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Re: Inclusion in the book arts

Dear Ed Hutchins:

It is true that it takes some extra work to get a diversity of peoples
involved in book arts. Where classes are held, who sponsors them, and many
more questions enter in. When I was directing Minnesota Center for Book
Arts, we had some successes, and I attribute them primarily to hard work at
outreach, and to forming critical alliances. For example, our school
residency programs targeted inner city schools (although not exclusively),
and we found it was in some cases easier to find funding for programs in
such schools. We also made sure that such schools were able to bring
students to tour Minnesota Center for Book Arts -- and we had a bus fund
donations program to help defer (and in some cases entirely subsidize)
transportation to the center for many schools. We also sought out teachers
and others in such schools to initiate and participate in special bookmaking
programs. And we made an alliance with the Boys & Girls Clubs of Minneapolis
to make sure we had students of color participate in a bookmaking workshop
led by Amos Paul Kennedy.

As far as making such programs work, and attracting more diverse audiences
in your community, I would suggest talking to people in schools, also to
organizations which may specifically serve minority communities. Also, find
out what arts organizations are doing a good job in attracting minority
participants, and ask them how they do it. There will be a lot of hard work
ahead for you, but it will be rewarded. The one thing that doesn't work is
simply to announce a program, publicize it in places where diverse
communities might see it, and hope they sign up -- although I'm not saying
this is what libraries where you have taught have done. The situation is
much more complicated, and it takes a great deal more work than that. And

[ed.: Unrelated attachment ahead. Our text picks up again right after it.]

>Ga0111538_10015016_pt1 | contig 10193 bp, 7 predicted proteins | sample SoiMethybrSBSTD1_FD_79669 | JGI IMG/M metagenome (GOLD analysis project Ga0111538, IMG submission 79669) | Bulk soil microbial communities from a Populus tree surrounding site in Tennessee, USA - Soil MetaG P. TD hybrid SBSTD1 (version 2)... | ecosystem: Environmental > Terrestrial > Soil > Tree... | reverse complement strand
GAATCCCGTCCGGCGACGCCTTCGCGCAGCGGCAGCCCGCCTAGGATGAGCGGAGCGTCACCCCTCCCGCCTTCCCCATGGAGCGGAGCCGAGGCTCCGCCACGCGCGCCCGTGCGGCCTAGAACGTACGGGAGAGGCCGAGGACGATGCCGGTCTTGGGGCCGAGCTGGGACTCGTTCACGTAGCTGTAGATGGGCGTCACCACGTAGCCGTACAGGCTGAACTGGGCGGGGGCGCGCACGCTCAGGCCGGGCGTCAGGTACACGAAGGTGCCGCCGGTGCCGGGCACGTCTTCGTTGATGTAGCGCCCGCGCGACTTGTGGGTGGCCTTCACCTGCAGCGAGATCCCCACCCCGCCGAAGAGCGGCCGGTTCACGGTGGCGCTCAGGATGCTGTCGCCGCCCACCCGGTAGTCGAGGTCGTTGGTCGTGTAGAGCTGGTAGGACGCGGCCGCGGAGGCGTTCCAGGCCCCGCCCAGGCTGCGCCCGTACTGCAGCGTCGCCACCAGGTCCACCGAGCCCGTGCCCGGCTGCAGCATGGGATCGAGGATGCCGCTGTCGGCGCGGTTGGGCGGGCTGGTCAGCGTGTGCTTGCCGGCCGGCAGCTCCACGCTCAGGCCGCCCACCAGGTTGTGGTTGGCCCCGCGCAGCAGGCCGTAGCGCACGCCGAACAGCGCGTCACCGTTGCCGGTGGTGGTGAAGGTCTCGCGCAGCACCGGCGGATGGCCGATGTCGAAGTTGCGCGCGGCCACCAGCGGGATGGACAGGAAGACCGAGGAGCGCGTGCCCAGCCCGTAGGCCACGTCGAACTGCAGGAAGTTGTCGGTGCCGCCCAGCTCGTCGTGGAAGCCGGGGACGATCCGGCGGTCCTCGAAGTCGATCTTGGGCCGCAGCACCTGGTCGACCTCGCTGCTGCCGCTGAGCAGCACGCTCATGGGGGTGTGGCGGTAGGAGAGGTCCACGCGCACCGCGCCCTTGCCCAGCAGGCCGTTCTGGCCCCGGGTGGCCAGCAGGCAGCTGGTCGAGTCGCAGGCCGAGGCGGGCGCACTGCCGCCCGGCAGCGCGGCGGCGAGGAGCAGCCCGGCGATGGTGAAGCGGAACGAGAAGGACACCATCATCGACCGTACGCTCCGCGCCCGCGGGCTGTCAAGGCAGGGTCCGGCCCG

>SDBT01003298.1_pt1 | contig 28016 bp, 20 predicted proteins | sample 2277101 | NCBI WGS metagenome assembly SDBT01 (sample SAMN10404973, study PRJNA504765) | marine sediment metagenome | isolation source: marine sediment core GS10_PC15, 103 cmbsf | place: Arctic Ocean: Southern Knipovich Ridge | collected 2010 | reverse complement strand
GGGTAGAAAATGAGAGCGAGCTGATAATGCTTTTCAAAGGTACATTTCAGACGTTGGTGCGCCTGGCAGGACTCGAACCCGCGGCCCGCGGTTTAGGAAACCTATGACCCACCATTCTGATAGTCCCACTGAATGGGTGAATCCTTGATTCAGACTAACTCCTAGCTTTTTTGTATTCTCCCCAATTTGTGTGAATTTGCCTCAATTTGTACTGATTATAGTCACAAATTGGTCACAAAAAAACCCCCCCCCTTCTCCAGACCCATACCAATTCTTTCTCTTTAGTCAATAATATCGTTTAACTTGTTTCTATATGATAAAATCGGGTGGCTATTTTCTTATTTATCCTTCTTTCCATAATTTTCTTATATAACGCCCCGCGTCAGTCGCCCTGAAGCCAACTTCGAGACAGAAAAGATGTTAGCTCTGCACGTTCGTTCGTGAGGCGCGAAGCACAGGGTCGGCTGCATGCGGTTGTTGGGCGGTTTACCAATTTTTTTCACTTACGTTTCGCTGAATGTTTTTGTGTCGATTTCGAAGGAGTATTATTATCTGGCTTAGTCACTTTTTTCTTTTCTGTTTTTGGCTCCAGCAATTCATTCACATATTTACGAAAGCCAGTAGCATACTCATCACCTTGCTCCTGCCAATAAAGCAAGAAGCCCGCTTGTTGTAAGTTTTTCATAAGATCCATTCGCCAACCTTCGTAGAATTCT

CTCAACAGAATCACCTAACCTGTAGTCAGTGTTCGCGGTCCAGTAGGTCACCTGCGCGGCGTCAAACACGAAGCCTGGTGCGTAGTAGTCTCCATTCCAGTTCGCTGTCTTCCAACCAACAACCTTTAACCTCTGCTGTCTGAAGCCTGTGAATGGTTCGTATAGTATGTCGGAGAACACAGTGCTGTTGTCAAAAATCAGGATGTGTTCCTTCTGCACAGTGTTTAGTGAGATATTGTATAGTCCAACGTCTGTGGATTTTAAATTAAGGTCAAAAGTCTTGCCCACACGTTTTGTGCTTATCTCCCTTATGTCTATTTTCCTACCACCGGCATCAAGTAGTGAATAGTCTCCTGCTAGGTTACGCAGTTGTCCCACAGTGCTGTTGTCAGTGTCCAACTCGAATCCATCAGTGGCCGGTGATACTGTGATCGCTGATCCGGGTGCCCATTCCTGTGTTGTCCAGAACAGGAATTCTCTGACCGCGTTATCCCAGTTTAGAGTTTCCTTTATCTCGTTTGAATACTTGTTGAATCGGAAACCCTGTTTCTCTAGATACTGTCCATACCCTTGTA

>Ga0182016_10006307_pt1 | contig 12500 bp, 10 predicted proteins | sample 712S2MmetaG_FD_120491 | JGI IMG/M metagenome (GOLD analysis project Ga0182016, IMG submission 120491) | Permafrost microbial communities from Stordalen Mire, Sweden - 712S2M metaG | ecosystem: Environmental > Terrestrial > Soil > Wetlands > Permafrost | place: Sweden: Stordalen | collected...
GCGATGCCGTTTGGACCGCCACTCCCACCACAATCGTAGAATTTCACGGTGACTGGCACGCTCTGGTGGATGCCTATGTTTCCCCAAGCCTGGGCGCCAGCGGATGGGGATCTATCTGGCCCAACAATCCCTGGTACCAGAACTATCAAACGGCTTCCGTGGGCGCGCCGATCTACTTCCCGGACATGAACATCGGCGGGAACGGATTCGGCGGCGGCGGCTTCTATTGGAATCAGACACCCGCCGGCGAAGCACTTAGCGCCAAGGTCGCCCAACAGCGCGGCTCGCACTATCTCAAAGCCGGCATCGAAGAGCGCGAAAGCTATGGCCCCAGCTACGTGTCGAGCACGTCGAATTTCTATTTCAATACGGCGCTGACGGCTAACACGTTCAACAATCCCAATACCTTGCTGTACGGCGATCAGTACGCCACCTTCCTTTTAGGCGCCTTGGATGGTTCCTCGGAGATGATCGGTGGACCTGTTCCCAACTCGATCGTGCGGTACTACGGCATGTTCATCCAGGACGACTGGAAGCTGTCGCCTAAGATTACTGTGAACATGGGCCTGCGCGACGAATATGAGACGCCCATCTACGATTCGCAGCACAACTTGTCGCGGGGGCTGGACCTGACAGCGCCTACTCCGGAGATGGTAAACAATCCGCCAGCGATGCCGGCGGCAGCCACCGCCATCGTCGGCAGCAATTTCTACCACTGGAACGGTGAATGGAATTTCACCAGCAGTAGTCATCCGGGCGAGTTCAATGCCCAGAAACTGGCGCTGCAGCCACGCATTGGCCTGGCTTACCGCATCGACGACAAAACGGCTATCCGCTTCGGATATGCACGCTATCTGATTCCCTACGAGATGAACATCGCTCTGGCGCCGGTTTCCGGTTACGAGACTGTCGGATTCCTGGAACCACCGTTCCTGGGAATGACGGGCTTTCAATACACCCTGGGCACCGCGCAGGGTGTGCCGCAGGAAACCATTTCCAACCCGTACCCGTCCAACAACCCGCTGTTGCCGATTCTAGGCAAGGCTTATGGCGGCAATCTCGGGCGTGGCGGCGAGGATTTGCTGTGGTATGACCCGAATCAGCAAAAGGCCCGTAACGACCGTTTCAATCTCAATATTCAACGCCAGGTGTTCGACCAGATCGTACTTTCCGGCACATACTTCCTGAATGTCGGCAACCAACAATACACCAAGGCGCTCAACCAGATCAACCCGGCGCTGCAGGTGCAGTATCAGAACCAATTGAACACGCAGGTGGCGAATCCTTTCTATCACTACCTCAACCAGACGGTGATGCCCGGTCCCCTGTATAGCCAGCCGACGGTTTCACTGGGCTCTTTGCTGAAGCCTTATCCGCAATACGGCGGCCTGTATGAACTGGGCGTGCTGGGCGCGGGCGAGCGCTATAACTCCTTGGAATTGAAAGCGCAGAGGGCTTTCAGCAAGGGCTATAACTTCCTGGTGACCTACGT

sometimes, even with the best of strategies, response may not be what you
hope for. But if you keep working at it, it will get better.

And you ask specifically what you can do as an individual. One thing is to
find out what steps the institutions you work with are taking, and insist
(as nicely as you can, but still insist) that strong outreach strategies are
undertaken. Also, you can personally make some of the contacts with
teachers, artists of color, people in organizations which have successful
outreach, and ask them to help you. And I'd love to hear more specific
suggestions from others as to what you might do.

thanks for asking  this important question

charles alexander
chax press

>Now that school is out, most of the book arts programs that I've been
>associated with have been at public libraries.  I can't help noticing that
>EVERY class has had no minority representation.
>It's true, that in some upstate and New England communties where I've taught,
>there are not many minorities.  But not always.   Recently, for example, I
>gave two workshops at the Grinnell Library in Wappingers Falls, NY.  There
>were 20 kids signed up for the morning workshop and 21 for the afternoon.
> Except for one child of Indian (from India) descent, there were no
>minorities in the two classes.  Yet, when I went for a walk at lunch time, I
>noticed that the neighborhood around the library was predominately
>African-American and Hispanic.  This has been the pattern all summer, even
>for the adult classes.
>My philosophy is that everyone has a story to tell, so everyone is a
>potential bookmaker.  It is very unsettling to realize that there is a
>community loaded with stories, and therefore books, within footsteps of my
>workshops that is not being reached.  Call me crazy, but as I walked that
>neighborhood, I felt the books that were out there waiting to be made.
>Of course, the local institution needs to be involved, but what I can do to
>encourage broader participation?  This is a serious problem and any
>suggestions you have to improve the situation would be greatly appreciated.
>Thanks.  Ed (Hutchins)

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